We cannot control life, I have been blessed with two healthy children who can go about normally, and whom I love so much, it makes my heart hurt with a breath taking away pain, to think about loosing them. Other people don’t have that. I have friends who have lost countless pregnancies, or tried and failed to get pregnant, who suffer the heartbreak of infertility and not being able to have a child, I have friends who have lost their precious children, who have struggled with the worst thing any parent can have to deal with, and no one can take that pain away. I realise afresh, that I have been given these two gifts to raise and love and send out into the world, and to treasure the time I have with them.

Perspective is good. It makes you see what you need to change or work on. I am not a perfect parent, I never will be, but I can try harder, to be the best parent I can,  and I can also change my priorities, and attitude. We aren’t going away on holiday as planned this coming week, the doctors think it is best that Big Girl is close to home and resting. Normally I would have been really upset, we all desperately need this break, we are tired, and we need time away. But, she is on the mend, and we are having a stay-cation at home. We will spend time together and rest and enjoy things, despite not being “away”. I had a fleeting thought that I could catch up on work, blogging, admin, household chores and all that mundane stuff, whilst we had our week at home, but I have banished it. I will not be blogging for the next week. I will not be making sure my Facebook page is flowing with our usual updates and antics, I will be deleting my e-mail apps from my phone and not even opening my mail on the computer and I will be reducing my social media presence, and I won’t be worrying about all the work admin and prep that needs done. It can wait. It is all important to me and needs to be done, but it’s not urgent, or life threatening, and it will all still be there next week. Perspective means for me, taking time out, time off, to be with my family. Perspective is good. Life is good, we have been given some very precious gifts, and this week, I plan to hug them, hold them, love on them, let them have a few things here and there, that normally I would frown on, and I won’t worry about a messy house, or things that need to be done.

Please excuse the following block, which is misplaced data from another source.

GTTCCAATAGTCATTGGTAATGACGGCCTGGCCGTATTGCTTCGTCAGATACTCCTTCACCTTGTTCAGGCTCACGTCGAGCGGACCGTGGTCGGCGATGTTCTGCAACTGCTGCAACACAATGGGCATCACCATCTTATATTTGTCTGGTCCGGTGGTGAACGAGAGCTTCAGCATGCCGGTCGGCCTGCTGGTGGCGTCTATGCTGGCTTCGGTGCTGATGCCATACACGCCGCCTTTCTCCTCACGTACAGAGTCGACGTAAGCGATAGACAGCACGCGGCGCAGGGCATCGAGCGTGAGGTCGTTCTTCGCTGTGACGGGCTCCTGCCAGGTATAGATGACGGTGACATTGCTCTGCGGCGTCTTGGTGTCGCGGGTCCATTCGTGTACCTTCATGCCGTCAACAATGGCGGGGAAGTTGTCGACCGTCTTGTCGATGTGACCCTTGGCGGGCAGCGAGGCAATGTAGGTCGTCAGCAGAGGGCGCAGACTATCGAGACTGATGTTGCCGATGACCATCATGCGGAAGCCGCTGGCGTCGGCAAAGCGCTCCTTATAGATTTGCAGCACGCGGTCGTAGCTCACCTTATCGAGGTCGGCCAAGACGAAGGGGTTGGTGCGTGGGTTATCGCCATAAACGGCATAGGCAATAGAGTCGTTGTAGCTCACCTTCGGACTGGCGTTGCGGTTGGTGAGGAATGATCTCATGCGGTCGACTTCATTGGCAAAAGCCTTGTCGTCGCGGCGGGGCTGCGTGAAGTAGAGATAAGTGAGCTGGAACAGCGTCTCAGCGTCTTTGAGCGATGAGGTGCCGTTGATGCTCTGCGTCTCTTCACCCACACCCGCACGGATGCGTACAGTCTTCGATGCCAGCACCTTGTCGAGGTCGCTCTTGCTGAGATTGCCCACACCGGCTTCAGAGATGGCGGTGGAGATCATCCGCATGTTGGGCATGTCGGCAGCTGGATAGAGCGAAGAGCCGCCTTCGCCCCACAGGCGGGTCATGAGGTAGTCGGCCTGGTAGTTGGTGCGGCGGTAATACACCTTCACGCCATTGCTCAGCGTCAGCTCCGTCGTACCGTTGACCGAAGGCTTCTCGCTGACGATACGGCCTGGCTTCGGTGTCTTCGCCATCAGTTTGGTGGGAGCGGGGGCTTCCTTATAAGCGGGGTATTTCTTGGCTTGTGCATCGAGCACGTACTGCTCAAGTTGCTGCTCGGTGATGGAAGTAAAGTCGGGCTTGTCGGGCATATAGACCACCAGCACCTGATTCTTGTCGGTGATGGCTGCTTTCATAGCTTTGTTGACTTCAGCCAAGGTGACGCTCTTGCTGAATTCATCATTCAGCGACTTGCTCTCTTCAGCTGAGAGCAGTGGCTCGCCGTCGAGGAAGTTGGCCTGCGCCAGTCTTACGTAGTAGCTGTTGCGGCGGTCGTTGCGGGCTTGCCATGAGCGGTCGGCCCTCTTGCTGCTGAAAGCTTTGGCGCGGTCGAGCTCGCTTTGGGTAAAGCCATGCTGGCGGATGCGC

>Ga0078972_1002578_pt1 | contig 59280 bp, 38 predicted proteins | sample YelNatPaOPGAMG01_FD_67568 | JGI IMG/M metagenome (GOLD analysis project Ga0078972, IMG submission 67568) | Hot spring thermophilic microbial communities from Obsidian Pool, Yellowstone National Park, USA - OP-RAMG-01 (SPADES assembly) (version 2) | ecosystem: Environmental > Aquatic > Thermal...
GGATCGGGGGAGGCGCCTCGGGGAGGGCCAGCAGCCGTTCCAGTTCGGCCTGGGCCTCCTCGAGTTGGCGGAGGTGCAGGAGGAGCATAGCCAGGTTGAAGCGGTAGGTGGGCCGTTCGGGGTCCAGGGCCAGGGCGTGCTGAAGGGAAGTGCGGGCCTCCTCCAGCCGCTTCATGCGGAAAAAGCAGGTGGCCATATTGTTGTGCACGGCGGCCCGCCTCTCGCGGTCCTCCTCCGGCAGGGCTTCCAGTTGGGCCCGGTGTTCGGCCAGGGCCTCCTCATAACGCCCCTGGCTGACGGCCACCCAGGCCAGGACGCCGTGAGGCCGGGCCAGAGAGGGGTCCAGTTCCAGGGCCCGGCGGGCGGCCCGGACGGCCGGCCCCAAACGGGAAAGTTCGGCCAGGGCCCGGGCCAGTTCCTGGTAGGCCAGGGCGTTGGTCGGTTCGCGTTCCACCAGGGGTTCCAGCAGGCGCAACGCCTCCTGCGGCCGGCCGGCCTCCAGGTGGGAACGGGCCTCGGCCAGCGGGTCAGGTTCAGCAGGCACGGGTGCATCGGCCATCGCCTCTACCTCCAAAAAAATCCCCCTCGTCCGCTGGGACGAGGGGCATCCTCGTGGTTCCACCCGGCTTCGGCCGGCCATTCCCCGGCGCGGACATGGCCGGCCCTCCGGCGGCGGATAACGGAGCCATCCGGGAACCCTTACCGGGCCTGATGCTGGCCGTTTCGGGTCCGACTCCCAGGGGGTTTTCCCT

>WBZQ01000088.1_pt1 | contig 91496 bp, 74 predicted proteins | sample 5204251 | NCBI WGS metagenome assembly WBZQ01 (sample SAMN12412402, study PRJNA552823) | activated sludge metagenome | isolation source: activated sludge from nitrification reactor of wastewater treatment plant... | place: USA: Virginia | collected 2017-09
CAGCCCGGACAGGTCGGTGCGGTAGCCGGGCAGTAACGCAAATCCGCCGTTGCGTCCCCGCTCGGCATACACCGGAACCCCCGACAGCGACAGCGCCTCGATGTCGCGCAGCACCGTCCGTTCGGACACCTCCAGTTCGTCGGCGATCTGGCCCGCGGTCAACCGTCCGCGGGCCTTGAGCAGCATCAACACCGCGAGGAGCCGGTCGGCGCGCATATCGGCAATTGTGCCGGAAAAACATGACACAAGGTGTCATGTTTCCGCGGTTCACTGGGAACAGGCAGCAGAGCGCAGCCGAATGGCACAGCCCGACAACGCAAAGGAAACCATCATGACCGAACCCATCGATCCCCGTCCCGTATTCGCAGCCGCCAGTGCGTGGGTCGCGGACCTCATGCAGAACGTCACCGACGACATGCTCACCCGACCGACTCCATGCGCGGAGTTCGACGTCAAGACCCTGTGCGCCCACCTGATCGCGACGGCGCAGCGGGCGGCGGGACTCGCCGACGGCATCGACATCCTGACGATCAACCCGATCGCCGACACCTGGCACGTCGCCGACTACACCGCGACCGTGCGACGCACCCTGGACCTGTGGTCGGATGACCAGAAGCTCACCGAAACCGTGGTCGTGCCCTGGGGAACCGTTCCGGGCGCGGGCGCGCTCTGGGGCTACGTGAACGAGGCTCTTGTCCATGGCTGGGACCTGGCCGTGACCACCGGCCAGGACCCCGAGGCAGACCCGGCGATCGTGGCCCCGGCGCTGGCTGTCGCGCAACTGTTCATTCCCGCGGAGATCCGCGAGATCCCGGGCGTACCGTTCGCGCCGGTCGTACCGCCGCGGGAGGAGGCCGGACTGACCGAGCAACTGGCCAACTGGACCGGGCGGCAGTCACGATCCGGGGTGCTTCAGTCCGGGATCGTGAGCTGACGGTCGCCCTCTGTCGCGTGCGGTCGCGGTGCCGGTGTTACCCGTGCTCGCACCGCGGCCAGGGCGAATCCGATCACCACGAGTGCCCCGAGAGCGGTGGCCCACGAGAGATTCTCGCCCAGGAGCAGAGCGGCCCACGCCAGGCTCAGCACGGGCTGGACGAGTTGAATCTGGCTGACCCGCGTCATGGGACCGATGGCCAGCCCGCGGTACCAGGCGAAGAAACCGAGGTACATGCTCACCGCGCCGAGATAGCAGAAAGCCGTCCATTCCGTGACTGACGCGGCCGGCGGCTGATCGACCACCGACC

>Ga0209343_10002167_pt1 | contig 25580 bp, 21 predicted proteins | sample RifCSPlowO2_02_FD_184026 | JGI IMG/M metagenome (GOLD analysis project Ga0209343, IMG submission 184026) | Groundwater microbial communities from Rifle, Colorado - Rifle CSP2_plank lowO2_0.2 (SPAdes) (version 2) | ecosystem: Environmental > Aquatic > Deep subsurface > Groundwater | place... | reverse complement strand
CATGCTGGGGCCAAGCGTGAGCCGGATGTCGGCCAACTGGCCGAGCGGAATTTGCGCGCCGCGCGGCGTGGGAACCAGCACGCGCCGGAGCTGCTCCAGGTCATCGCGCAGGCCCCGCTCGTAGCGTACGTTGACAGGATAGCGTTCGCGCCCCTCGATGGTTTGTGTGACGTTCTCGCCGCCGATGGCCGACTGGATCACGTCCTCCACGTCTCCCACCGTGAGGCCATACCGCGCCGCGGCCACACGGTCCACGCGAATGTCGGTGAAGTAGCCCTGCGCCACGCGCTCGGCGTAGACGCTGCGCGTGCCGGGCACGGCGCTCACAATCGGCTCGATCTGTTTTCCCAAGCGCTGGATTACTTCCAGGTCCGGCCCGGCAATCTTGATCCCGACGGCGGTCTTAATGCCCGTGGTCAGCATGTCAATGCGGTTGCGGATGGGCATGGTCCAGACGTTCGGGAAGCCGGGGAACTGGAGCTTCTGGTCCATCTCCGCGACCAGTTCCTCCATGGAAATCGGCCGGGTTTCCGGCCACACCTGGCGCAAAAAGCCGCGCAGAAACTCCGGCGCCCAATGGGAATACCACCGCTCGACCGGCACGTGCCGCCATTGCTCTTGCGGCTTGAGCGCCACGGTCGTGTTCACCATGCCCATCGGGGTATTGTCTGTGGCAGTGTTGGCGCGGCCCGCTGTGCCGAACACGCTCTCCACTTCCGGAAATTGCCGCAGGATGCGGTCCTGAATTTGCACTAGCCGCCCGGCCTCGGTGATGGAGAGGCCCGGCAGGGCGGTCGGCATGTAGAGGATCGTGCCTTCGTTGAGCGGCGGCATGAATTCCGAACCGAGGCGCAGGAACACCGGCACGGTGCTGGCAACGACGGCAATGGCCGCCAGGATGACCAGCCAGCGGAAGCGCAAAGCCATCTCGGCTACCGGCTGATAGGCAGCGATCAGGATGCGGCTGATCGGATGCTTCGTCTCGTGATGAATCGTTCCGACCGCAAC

So that’s why I let Small Boy buy this rose, and carry it home, to put in a vase on my desk. That is why my children spent this afternoon eating sugary  cereal out of bowls whilst watching movies. Life will go back to normal, but for now, perspective is letting me relax and enjoy them and life.



Posted in Family Life and Parenting and tagged parenting, perspective.

One Comment

  1. This is just heartbreaking. Having your child in hospital is the worst thing ever, not being able to make them better yourself is horrible. We spent 4 days in hospital when L was 4.5 after she had a really nasty arm break, which resulted in a 999 call and an ambulance whizzing her from the local playground to the local hospital, with morphine being administered on the way. I remember her being under general anaesthetic for 3 hours, having been told it would be less than an hour, and wondering what the hell was going on. And it does put everything in perspective. Life is too short to worry about to do lists, cleaning the house and other chores. They do need to be done, but sometimes they just need to be put on hold. Have a lovely week x